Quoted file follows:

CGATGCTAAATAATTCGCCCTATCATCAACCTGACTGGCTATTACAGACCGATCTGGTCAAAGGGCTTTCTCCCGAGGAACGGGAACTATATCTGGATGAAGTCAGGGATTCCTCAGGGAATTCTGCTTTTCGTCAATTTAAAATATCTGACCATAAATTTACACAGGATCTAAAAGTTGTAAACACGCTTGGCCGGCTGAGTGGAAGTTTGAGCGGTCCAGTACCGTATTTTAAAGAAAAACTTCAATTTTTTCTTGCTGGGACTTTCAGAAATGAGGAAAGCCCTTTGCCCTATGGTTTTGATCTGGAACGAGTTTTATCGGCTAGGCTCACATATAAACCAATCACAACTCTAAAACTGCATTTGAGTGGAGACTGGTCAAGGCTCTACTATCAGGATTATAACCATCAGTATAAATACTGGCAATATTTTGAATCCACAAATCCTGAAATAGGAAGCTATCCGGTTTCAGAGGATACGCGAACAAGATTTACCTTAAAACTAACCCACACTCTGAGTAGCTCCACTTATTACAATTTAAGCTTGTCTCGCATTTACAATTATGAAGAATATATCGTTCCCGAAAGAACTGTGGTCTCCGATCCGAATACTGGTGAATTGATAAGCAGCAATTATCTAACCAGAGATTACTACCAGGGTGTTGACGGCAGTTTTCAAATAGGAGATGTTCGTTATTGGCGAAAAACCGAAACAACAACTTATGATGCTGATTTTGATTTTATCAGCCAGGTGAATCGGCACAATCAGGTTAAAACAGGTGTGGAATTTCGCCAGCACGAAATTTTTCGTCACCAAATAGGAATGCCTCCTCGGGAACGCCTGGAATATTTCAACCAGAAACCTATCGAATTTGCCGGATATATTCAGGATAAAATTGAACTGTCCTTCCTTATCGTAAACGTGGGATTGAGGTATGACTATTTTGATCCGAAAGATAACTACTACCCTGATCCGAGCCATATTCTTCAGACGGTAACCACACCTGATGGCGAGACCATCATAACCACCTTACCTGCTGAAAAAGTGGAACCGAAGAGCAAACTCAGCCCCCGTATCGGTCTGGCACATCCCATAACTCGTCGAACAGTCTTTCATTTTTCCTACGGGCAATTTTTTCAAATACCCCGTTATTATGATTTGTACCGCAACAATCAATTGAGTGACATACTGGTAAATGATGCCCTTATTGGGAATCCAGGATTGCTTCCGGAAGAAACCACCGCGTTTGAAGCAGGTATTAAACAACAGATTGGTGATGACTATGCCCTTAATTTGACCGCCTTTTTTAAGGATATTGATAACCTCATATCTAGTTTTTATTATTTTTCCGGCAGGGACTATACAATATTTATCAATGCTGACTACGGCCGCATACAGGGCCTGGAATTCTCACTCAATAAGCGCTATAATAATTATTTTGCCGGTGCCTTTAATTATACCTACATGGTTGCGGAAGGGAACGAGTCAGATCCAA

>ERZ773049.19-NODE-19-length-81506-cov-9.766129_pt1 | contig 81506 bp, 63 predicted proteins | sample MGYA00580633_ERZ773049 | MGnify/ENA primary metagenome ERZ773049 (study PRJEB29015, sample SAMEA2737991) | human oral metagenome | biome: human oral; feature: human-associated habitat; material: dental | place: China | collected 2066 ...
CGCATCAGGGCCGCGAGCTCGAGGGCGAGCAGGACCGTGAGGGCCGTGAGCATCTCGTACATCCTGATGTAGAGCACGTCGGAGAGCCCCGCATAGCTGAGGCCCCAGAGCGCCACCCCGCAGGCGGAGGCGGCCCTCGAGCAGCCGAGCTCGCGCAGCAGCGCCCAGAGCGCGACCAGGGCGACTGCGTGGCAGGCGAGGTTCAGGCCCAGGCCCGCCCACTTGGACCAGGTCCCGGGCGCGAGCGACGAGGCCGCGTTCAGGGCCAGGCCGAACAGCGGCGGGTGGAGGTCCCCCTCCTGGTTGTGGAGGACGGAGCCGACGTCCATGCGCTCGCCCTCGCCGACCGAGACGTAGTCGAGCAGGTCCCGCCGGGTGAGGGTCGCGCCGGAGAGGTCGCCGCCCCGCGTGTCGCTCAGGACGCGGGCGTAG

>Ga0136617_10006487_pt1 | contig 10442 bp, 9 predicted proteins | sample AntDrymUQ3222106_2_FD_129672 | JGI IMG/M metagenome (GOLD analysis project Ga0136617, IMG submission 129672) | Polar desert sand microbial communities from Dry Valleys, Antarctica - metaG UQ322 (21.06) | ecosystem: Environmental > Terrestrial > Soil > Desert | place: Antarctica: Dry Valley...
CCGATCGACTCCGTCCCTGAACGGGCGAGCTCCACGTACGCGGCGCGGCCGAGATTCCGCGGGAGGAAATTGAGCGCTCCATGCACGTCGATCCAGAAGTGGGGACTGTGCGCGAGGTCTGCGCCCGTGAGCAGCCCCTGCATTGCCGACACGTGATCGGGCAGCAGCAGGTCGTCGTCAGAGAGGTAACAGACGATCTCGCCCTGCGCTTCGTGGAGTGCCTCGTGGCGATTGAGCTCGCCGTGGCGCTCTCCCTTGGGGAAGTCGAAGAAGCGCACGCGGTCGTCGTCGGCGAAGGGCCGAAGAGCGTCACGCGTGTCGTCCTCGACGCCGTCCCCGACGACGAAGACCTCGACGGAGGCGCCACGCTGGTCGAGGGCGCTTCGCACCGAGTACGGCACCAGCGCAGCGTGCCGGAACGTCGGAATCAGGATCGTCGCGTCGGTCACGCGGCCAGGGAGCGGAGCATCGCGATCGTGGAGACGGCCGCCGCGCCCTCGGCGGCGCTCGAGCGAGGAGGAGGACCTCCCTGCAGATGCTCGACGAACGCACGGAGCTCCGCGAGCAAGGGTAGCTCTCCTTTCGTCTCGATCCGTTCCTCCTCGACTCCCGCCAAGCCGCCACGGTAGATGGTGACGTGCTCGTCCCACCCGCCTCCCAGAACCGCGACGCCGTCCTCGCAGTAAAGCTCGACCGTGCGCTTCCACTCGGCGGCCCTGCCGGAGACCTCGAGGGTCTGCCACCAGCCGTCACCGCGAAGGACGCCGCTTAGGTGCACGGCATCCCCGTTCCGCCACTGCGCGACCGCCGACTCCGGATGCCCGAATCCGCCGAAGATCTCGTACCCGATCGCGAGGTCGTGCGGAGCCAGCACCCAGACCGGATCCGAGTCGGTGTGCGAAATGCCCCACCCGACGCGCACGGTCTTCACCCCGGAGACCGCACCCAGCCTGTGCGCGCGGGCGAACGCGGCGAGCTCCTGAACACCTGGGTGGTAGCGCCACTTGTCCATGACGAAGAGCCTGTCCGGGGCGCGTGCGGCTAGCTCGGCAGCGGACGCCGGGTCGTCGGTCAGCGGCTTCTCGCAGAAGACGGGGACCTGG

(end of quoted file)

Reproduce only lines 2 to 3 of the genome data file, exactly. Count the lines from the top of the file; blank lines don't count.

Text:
>ERZ773049.19-NODE-19-length-81506-cov-9.766129_pt1 | contig 81506 bp, 63 predicted proteins | sample MGYA00580633_ERZ773049 | MGnify/ENA primary metagenome ERZ773049 (study PRJEB29015, sample SAMEA2737991) | human oral metagenome | biome: human oral; feature: human-associated habitat; material: dental | place: China | collected 2066 ...
CGCATCAGGGCCGCGAGCTCGAGGGCGAGCAGGACCGTGAGGGCCGTGAGCATCTCGTACATCCTGATGTAGAGCACGTCGGAGAGCCCCGCATAGCTGAGGCCCCAGAGCGCCACCCCGCAGGCGGAGGCGGCCCTCGAGCAGCCGAGCTCGCGCAGCAGCGCCCAGAGCGCGACCAGGGCGACTGCGTGGCAGGCGAGGTTCAGGCCCAGGCCCGCCCACTTGGACCAGGTCCCGGGCGCGAGCGACGAGGCCGCGTTCAGGGCCAGGCCGAACAGCGGCGGGTGGAGGTCCCCCTCCTGGTTGTGGAGGACGGAGCCGACGTCCATGCGCTCGCCCTCGCCGACCGAGACGTAGTCGAGCAGGTCCCGCCGGGTGAGGGTCGCGCCGGAGAGGTCGCCGCCCCGCGTGTCGCTCAGGACGCGGGCGTAG